enable              dynamically enable a plugin and update config
    disable             disable a plugin
    source              manage plugin search sources
    help                for contextual help, use "reckless <cmd> -h"

options:
  -h, --help            show this help message and exit
  -d RECKLESS_DIR, --reckless-dir RECKLESS_DIR
                        specify a data directory for reckless to use
  -l LIGHTNING, --lightning LIGHTNING
                        lightning data directory (default:~/.lightning)
  -c CONF, --conf CONF  config file used by lightningd
  -r, --regtest
  -v, --verbose

Installing a plugin now is as simple as calling reckless install summary in your terminal. reckless will download the plugin, add it to your core-lightning configuration and start with the plugin enabled. For more information on how to use reckless check the reckless documentation.

As reckless needs to know how to handle and install the dependencies of a plugin, this first version only supports python plugins. We are working on a broader support, e.g., for javascript, golang and other popular programming languages. Stay tuned and tell us what languages you need support for, and what features you're missing.

Keeping Nodes Performant

Core Lightning has always focused on being a highly performant implementation of the Lightning Network with a small resource footprint. However, as the network grows and more and larger operators rely on CLN nodes, we decided to go even further on performance optimization with this release by revising the built-in autoclean plugin. The autoclean plugin learned some new tricks on performance optimization and has become significantly faster. It can now automatically delete old forwards, payments and invoices based on parameters such as age or status. By batching those operations, the execution became way more efficient and time-saving.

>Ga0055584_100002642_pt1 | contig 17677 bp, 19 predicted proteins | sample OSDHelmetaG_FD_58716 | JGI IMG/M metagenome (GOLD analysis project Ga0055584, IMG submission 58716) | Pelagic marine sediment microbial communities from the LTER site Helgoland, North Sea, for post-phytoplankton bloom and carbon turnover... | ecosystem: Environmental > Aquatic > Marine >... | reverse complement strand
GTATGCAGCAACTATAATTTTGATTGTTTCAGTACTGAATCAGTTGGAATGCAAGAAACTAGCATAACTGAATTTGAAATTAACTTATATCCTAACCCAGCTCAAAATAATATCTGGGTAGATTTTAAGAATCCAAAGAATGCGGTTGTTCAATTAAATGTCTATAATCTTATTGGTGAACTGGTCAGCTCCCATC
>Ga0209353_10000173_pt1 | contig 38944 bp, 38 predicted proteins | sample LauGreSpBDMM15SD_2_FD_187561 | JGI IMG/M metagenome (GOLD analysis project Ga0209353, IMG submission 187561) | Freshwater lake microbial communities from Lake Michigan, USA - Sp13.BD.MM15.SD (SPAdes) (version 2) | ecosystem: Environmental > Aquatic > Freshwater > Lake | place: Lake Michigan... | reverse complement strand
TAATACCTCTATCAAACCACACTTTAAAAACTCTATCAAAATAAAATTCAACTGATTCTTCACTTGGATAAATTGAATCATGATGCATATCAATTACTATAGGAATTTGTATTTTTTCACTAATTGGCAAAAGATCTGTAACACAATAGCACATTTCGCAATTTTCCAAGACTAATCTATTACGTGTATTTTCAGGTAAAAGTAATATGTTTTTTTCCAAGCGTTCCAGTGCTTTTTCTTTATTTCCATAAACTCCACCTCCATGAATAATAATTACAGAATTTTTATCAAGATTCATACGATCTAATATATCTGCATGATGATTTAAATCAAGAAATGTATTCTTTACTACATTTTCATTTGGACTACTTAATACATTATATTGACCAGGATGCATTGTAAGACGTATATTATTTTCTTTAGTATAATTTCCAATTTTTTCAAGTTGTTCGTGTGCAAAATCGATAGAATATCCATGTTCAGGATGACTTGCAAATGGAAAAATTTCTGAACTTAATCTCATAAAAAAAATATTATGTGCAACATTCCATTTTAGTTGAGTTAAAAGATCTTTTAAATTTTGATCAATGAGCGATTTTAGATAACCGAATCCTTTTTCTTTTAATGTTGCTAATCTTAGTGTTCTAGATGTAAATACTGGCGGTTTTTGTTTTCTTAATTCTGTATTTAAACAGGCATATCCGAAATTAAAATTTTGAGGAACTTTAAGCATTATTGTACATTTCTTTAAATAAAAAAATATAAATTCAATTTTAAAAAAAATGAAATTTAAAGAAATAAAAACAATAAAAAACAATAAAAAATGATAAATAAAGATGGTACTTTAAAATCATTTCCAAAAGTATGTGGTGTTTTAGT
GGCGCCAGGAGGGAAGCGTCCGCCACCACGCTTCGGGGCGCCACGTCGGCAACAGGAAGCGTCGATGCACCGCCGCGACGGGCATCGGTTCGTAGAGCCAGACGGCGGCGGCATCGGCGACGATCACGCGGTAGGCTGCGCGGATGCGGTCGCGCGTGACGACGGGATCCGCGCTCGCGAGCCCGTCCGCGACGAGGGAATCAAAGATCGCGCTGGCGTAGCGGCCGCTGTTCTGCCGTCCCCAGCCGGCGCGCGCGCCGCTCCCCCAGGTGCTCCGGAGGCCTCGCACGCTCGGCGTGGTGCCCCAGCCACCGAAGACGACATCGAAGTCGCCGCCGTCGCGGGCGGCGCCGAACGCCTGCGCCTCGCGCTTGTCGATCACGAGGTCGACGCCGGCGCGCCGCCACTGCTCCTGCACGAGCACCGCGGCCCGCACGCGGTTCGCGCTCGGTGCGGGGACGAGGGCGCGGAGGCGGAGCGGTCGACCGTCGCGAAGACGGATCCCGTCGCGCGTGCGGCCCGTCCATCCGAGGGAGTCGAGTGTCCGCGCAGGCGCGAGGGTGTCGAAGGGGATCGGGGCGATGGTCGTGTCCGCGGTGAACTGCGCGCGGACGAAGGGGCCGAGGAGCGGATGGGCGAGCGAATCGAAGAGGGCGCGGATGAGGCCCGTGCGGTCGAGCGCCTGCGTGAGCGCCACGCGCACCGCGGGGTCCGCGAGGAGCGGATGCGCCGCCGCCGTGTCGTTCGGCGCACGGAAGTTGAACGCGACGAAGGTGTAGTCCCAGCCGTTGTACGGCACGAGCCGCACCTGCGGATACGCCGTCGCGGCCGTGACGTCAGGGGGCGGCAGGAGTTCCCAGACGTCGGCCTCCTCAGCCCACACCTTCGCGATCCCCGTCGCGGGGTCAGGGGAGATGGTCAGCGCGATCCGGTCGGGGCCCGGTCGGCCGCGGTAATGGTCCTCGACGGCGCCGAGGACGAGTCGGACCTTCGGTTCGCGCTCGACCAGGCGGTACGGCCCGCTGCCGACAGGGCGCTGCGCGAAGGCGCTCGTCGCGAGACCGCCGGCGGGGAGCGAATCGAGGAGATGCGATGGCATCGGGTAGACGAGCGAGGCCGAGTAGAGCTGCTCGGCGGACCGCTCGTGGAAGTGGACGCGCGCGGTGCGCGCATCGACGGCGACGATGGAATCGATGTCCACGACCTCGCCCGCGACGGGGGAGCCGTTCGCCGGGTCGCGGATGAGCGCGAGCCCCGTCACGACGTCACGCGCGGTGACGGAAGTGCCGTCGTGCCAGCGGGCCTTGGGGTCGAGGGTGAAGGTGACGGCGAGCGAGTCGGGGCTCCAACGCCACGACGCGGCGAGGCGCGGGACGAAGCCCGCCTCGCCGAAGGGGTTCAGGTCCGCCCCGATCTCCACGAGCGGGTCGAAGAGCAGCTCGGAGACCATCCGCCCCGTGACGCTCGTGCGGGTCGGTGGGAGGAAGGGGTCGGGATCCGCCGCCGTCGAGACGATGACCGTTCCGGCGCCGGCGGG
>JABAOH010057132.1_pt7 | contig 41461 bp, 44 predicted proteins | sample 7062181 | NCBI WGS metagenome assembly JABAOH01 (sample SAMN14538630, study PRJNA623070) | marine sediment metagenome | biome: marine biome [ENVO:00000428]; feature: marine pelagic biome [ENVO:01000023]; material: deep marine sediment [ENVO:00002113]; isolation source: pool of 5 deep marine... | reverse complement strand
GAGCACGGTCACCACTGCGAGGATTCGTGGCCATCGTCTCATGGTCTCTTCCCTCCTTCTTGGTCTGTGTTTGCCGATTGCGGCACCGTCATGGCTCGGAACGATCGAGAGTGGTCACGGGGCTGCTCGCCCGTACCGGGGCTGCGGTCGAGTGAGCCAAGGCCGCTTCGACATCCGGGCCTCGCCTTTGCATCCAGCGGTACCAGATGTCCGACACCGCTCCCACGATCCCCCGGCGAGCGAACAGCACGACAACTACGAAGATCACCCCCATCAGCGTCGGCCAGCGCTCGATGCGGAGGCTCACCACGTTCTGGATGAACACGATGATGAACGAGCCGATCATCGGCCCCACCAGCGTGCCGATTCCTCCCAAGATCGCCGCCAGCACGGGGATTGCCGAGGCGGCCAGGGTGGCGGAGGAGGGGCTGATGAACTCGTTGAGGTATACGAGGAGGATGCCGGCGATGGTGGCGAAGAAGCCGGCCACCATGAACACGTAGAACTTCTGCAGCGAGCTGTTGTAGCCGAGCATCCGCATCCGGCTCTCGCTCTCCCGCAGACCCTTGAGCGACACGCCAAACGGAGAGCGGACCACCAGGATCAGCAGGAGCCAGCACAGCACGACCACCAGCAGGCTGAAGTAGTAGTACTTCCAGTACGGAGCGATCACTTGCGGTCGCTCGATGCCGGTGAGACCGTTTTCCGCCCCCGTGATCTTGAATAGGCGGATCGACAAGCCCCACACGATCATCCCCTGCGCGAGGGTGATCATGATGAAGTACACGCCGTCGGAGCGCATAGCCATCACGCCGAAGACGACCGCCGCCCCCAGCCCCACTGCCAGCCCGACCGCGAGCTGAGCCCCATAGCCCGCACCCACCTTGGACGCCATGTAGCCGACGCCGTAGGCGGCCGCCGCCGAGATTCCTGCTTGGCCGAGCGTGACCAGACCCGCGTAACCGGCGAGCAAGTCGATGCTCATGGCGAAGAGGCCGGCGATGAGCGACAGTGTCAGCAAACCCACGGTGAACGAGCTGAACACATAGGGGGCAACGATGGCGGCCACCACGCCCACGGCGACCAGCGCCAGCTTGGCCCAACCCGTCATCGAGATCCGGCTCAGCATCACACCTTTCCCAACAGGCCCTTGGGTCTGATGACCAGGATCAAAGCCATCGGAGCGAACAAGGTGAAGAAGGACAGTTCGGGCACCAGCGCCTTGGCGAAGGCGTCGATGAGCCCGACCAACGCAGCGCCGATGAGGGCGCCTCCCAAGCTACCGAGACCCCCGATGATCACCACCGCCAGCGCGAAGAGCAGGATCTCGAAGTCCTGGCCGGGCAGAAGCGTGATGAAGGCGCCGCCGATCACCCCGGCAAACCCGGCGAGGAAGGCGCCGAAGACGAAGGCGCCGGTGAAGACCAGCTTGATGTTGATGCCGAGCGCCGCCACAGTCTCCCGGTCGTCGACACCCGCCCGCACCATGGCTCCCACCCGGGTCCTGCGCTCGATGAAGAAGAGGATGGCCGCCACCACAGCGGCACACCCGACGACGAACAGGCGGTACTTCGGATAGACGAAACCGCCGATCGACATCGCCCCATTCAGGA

For some operators this lead to a shave of several hundreds of megabytes from their databases, executed in a fraction of the time it would have taken before.

More specifically, for each subsystem autoclean will track how many entries have been successfully pruned. These subsystems include:

  • Payments: both successful and failed payments can be cleaned, while still maintaining proof of payment.
  • Invoices: similar to payments, both paid and expired invoices can be cleaned up.